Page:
A recent trend when announcing engagements and weddings is to use the term “We are saying yes to forever,” rather than “We are getting married.” While some might see this as cute or romantic, I find it hopeful and inspiring. What may have started as a catchy hashtag could have a profound effect on the perception of marriage. The idea of forever is counter-cultural today; in a world where a new cell phone is not expected to last more than three years and a job is no longer considered a lifelong commitment, forever is a long time. Instead of the wedding dream ending with a bride or groom walking down an aisle, the goal is a life together. Forever conjures up a vision of long-range plans, rocking chairs on the porch and holding onto each other with well-worn hands.
My husband and I are now married 32 years, and many of the dreams and plans we created before we married have been played out in wonderful ways. New hopes, dreams, and plans have replaced them, but one original remains unfulfilled. I dream (my husband will say I strive) to be an old married couple. In my work as a marriage and family minister, I take joy in working with and witnessing older, married couples. I watch the news for coverage of milestone anniversaries. When an older couple is walking across the parking lot at the food store, I watch in delight as they lovingly support each other into the car.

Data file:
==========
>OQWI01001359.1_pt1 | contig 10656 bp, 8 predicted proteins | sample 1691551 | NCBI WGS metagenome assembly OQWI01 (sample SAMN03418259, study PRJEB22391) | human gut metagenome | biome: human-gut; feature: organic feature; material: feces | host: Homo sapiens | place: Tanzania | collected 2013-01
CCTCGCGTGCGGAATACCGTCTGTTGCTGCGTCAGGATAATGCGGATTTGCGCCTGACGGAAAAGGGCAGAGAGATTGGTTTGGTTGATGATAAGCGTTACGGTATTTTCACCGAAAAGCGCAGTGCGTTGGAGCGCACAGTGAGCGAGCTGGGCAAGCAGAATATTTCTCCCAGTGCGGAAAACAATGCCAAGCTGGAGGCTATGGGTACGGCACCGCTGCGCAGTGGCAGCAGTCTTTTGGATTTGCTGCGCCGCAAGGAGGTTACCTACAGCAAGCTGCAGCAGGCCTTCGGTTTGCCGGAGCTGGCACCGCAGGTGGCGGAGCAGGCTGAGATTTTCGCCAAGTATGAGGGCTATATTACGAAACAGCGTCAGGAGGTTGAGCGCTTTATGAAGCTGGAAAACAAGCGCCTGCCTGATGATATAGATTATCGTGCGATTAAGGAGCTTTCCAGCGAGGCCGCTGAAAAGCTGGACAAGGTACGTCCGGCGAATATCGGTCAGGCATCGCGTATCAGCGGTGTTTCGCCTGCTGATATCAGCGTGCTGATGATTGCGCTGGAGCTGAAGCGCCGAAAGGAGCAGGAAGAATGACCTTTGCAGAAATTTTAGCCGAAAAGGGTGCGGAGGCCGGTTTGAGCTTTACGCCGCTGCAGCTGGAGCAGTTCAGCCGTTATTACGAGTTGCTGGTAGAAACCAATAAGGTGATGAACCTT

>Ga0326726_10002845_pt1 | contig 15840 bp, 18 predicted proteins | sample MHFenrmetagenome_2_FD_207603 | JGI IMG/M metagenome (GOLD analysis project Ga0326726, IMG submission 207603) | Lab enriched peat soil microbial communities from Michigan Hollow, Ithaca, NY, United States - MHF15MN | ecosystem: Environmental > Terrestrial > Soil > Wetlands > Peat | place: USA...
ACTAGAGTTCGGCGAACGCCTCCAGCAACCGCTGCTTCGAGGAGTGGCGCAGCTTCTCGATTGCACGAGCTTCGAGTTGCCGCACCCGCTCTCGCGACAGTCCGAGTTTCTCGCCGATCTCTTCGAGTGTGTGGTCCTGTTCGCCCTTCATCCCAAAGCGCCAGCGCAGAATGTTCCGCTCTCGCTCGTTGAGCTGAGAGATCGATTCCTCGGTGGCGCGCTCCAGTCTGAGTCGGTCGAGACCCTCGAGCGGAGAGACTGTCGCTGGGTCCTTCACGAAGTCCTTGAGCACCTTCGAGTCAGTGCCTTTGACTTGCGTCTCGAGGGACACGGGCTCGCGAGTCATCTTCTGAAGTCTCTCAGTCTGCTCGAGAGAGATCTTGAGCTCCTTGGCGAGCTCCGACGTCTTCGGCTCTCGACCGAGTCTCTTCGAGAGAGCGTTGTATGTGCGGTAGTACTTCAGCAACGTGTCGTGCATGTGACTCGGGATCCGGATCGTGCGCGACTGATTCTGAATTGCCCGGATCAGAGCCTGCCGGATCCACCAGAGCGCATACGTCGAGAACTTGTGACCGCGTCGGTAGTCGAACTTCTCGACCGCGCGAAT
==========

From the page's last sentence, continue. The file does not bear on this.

The planning for the annual diocesan Marriage Jubilee is one of my favorite duties. I enjoy talking to couples when they call to register and hearing how long they’ve been together. It is beautiful to watch the couples as they file into the cathedral for the event, especially those that are accompanied by children who beam with pride as they help them into their pew.
Making our dream a reality is not without hard work. My husband and I continually remind each other of ways to achieve our goal of growing old together. We try to help each other stay healthy and happy, we make our relationship a priority, we talk to older couples for inspiration (I keep watching them in malls and parking lots), and we pray. We view our sacrament as a living sign of God’s love in the world and attempt to honor it the best we humanly can. Will we be blessed to achieve the dream? I pray every day that we do. So far, saying yes to forever is exceeding my expectations.
Mary Fay is the associate director of Marriage and Family Life Ministries for the Diocese of Albany.